Wednesday, July 13th at War Memorial Plaza
Meetup at 7:30, Roll out at 8:00 PM
400 E. Fayette St, Baltimore, MD
so let me know if you want to help!
Thursday, June 30th
Harbor East, 650 South Exeter Street
7th Floor Courtyard
Waterfront Partnership and Bike Maryland are teaming up to host a workshop on the basics of bicycle commuting. Topics will include getting started, staying safe of the road, choosing the right equipment, routes, bicycling in various types of weather, and more! Light refreshments will be served.
All attendees will be entered to win a TREK 700 hybrid bike!
To register or for more information email Beth@WaterfrontPartnership.org
Over the past few weeks, I’ve heard some fairly negative comments about the land beyond the city line, known as “The County” or “The Country” as Deangelo called it in Season 1. Some of these comments were directed at Dundalk, which I’m going to take quick offense too. Why are locals so down on Dundalk? I’ve never got it.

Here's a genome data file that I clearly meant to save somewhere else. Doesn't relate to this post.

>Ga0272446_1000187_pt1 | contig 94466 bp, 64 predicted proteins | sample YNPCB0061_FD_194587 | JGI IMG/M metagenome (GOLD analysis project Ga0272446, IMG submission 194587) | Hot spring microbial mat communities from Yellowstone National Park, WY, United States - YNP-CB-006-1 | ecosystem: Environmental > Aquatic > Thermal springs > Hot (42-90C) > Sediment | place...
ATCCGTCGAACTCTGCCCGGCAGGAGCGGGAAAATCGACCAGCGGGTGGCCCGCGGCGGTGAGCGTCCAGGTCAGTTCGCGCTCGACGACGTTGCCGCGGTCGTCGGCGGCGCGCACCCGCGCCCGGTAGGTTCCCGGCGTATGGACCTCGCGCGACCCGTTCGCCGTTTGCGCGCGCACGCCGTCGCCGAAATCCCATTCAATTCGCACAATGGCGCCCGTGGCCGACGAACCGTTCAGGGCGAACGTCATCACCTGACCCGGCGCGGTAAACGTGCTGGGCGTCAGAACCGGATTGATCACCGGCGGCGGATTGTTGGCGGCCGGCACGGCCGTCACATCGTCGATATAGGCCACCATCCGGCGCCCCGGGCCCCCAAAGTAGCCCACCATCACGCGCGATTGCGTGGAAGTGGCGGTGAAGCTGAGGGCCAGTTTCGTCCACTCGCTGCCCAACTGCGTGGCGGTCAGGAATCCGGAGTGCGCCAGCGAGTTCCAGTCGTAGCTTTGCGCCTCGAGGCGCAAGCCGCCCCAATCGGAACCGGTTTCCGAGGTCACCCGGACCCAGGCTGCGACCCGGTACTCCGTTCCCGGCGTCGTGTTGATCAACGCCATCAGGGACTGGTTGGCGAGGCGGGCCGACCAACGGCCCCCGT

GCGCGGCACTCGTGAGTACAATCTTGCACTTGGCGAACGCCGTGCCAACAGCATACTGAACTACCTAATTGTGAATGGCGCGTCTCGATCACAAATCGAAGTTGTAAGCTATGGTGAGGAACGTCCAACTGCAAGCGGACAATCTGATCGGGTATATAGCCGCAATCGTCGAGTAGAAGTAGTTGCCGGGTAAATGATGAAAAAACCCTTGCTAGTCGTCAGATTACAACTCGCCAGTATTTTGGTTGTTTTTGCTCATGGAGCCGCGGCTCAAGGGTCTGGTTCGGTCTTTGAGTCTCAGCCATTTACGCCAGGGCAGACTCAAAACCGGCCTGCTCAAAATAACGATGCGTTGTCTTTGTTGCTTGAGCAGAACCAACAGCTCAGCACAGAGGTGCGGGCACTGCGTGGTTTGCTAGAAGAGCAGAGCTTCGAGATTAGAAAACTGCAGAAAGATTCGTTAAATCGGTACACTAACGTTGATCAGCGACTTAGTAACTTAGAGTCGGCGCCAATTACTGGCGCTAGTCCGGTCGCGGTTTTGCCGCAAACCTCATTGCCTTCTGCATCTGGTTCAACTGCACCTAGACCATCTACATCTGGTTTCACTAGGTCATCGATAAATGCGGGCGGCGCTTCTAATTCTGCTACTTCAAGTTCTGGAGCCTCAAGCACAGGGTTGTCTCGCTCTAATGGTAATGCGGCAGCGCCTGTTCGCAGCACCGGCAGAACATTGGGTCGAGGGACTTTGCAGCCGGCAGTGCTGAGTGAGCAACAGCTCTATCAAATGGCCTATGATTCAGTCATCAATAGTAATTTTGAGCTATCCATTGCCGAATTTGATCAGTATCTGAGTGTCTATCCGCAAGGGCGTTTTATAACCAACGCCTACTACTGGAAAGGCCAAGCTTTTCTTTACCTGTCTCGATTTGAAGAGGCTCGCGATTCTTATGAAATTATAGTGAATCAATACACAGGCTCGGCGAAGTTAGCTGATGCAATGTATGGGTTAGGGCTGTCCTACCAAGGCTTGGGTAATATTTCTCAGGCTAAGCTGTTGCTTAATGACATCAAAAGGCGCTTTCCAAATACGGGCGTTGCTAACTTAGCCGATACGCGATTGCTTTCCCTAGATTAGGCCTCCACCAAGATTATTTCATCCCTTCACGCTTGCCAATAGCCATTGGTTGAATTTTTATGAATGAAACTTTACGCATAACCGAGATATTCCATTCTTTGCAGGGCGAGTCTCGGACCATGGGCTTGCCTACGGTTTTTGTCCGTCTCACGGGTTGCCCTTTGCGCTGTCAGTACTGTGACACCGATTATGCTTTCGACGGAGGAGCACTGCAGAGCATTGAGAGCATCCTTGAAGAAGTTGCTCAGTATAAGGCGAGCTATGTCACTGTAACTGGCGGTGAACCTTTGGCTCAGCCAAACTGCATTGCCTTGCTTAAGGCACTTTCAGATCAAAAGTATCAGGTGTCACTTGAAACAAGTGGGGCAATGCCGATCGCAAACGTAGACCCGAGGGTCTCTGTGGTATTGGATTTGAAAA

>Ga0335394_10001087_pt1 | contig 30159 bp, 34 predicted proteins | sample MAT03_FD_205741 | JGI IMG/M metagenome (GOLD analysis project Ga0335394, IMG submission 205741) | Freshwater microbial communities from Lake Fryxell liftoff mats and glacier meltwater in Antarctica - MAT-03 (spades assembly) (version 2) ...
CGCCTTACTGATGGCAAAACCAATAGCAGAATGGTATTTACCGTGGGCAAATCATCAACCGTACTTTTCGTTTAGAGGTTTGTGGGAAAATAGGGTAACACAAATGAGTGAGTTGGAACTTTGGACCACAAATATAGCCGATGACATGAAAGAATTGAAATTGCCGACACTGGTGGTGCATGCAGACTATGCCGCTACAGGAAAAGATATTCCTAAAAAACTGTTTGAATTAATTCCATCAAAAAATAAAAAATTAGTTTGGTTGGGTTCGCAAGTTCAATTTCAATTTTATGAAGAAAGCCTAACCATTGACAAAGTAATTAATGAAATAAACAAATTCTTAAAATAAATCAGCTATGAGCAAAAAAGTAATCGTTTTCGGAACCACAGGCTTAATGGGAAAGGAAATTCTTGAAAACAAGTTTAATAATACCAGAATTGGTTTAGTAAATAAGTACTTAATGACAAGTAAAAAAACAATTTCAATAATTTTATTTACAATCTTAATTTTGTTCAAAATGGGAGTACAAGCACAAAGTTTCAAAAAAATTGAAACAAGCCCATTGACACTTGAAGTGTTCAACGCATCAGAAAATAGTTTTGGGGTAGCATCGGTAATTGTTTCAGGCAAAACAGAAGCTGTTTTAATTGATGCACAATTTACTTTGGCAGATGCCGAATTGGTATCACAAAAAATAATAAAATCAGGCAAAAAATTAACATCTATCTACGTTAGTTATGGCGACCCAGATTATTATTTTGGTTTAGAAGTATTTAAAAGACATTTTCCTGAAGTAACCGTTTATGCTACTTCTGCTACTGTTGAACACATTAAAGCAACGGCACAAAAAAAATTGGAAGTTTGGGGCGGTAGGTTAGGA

When my grandparents moved here from southwest Virginia in the 1940s, my granddad worked at “The Point” so they located in Dundalk, first on Yorkway, then over to the Graceland Park section of Dundalk. Graceland Park straddles the city/county line just east of Dundalk Avenue. This little community is made up of single family bungalows with churches, corner stores and bars (Hop’s Inn & Railway Inn) woven together under a canopy of old trees.
My soon-to-be retired mom graduated from Dundalk High back in 19somethingorother and her retirement party was held at the Sparrows Point Country Club. Being only 10 miles from my office, I biked over. Kinda fitting that Tuesday being Flag Day, I bike some of the proposed Star Spangled Banner National Historic Trail over to North Point.